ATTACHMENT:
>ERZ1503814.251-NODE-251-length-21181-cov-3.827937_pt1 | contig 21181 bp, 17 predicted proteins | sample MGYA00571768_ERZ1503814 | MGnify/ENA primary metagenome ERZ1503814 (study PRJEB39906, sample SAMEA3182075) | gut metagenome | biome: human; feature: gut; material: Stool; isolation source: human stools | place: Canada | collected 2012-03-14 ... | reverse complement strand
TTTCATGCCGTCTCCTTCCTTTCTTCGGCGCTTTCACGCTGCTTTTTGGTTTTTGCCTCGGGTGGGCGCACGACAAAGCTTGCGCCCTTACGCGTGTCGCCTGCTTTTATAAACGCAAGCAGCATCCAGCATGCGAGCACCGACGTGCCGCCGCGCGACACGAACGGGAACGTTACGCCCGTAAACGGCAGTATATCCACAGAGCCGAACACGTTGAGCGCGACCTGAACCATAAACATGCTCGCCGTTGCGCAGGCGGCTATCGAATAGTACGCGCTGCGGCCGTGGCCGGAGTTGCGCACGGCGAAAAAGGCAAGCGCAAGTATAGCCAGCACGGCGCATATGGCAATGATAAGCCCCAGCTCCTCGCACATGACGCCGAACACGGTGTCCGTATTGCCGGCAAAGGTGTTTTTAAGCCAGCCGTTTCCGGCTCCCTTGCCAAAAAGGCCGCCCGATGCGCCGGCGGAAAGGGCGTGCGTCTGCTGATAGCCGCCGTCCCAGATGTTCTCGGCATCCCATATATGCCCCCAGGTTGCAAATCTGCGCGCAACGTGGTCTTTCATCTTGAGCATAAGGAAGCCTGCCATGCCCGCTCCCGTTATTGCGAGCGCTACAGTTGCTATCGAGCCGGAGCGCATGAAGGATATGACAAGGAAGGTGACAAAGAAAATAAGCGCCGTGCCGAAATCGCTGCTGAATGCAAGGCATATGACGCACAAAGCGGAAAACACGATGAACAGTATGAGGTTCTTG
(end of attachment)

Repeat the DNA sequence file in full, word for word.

>ERZ1503814.251-NODE-251-length-21181-cov-3.827937_pt1 | contig 21181 bp, 17 predicted proteins | sample MGYA00571768_ERZ1503814 | MGnify/ENA primary metagenome ERZ1503814 (study PRJEB39906, sample SAMEA3182075) | gut metagenome | biome: human; feature: gut; material: Stool; isolation source: human stools | place: Canada | collected 2012-03-14 ... | reverse complement strand
TTTCATGCCGTCTCCTTCCTTTCTTCGGCGCTTTCACGCTGCTTTTTGGTTTTTGCCTCGGGTGGGCGCACGACAAAGCTTGCGCCCTTACGCGTGTCGCCTGCTTTTATAAACGCAAGCAGCATCCAGCATGCGAGCACCGACGTGCCGCCGCGCGACACGAACGGGAACGTTACGCCCGTAAACGGCAGTATATCCACAGAGCCGAACACGTTGAGCGCGACCTGAACCATAAACATGCTCGCCGTTGCGCAGGCGGCTATCGAATAGTACGCGCTGCGGCCGTGGCCGGAGTTGCGCACGGCGAAAAAGGCAAGCGCAAGTATAGCCAGCACGGCGCATATGGCAATGATAAGCCCCAGCTCCTCGCACATGACGCCGAACACGGTGTCCGTATTGCCGGCAAAGGTGTTTTTAAGCCAGCCGTTTCCGGCTCCCTTGCCAAAAAGGCCGCCCGATGCGCCGGCGGAAAGGGCGTGCGTCTGCTGATAGCCGCCGTCCCAGATGTTCTCGGCATCCCATATATGCCCCCAGGTTGCAAATCTGCGCGCAACGTGGTCTTTCATCTTGAGCATAAGGAAGCCTGCCATGCCCGCTCCCGTTATTGCGAGCGCTACAGTTGCTATCGAGCCGGAGCGCATGAAGGATATGACAAGGAAGGTGACAAAGAAAATAAGCGCCGTGCCGAAATCGCTGCTGAATGCAAGGCATATGACGCACAAAGCGGAAAACACGATGAACAGTATGAGGTTCTTG